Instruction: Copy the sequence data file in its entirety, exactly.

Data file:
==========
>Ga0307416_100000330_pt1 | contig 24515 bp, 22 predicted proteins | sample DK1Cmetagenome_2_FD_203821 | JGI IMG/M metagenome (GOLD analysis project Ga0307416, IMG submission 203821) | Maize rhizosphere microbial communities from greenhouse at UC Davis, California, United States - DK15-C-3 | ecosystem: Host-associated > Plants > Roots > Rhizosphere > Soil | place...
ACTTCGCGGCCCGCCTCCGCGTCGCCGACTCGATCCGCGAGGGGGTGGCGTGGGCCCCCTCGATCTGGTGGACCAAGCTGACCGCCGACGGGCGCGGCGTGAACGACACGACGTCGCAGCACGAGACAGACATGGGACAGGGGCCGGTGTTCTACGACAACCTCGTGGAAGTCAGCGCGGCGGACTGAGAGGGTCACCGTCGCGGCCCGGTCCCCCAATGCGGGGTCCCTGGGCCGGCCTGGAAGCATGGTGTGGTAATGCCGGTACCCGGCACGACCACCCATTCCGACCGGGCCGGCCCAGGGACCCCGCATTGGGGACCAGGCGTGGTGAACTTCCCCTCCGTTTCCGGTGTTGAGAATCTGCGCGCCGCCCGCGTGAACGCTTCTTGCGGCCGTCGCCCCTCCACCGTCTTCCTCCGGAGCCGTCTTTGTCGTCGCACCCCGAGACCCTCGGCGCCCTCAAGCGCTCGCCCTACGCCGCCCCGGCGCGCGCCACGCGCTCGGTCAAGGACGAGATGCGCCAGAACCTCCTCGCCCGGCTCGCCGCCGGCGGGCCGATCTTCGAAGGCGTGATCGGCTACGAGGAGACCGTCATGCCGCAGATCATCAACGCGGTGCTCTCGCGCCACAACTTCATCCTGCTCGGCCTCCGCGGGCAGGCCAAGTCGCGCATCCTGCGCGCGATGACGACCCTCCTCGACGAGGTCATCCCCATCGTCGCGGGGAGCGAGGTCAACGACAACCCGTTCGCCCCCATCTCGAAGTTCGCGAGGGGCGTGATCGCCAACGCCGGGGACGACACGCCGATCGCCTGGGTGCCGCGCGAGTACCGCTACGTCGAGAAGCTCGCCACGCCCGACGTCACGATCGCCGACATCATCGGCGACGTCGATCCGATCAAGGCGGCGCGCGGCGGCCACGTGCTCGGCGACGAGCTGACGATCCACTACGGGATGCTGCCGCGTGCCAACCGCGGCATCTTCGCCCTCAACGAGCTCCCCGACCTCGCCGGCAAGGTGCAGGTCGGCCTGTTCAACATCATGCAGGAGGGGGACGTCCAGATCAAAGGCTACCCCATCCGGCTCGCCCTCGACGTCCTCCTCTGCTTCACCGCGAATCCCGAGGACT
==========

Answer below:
>Ga0307416_100000330_pt1 | contig 24515 bp, 22 predicted proteins | sample DK1Cmetagenome_2_FD_203821 | JGI IMG/M metagenome (GOLD analysis project Ga0307416, IMG submission 203821) | Maize rhizosphere microbial communities from greenhouse at UC Davis, California, United States - DK15-C-3 | ecosystem: Host-associated > Plants > Roots > Rhizosphere > Soil | place...
ACTTCGCGGCCCGCCTCCGCGTCGCCGACTCGATCCGCGAGGGGGTGGCGTGGGCCCCCTCGATCTGGTGGACCAAGCTGACCGCCGACGGGCGCGGCGTGAACGACACGACGTCGCAGCACGAGACAGACATGGGACAGGGGCCGGTGTTCTACGACAACCTCGTGGAAGTCAGCGCGGCGGACTGAGAGGGTCACCGTCGCGGCCCGGTCCCCCAATGCGGGGTCCCTGGGCCGGCCTGGAAGCATGGTGTGGTAATGCCGGTACCCGGCACGACCACCCATTCCGACCGGGCCGGCCCAGGGACCCCGCATTGGGGACCAGGCGTGGTGAACTTCCCCTCCGTTTCCGGTGTTGAGAATCTGCGCGCCGCCCGCGTGAACGCTTCTTGCGGCCGTCGCCCCTCCACCGTCTTCCTCCGGAGCCGTCTTTGTCGTCGCACCCCGAGACCCTCGGCGCCCTCAAGCGCTCGCCCTACGCCGCCCCGGCGCGCGCCACGCGCTCGGTCAAGGACGAGATGCGCCAGAACCTCCTCGCCCGGCTCGCCGCCGGCGGGCCGATCTTCGAAGGCGTGATCGGCTACGAGGAGACCGTCATGCCGCAGATCATCAACGCGGTGCTCTCGCGCCACAACTTCATCCTGCTCGGCCTCCGCGGGCAGGCCAAGTCGCGCATCCTGCGCGCGATGACGACCCTCCTCGACGAGGTCATCCCCATCGTCGCGGGGAGCGAGGTCAACGACAACCCGTTCGCCCCCATCTCGAAGTTCGCGAGGGGCGTGATCGCCAACGCCGGGGACGACACGCCGATCGCCTGGGTGCCGCGCGAGTACCGCTACGTCGAGAAGCTCGCCACGCCCGACGTCACGATCGCCGACATCATCGGCGACGTCGATCCGATCAAGGCGGCGCGCGGCGGCCACGTGCTCGGCGACGAGCTGACGATCCACTACGGGATGCTGCCGCGTGCCAACCGCGGCATCTTCGCCCTCAACGAGCTCCCCGACCTCGCCGGCAAGGTGCAGGTCGGCCTGTTCAACATCATGCAGGAGGGGGACGTCCAGATCAAAGGCTACCCCATCCGGCTCGCCCTCGACGTCCTCCTCTGCTTCACCGCGAATCCCGAGGACT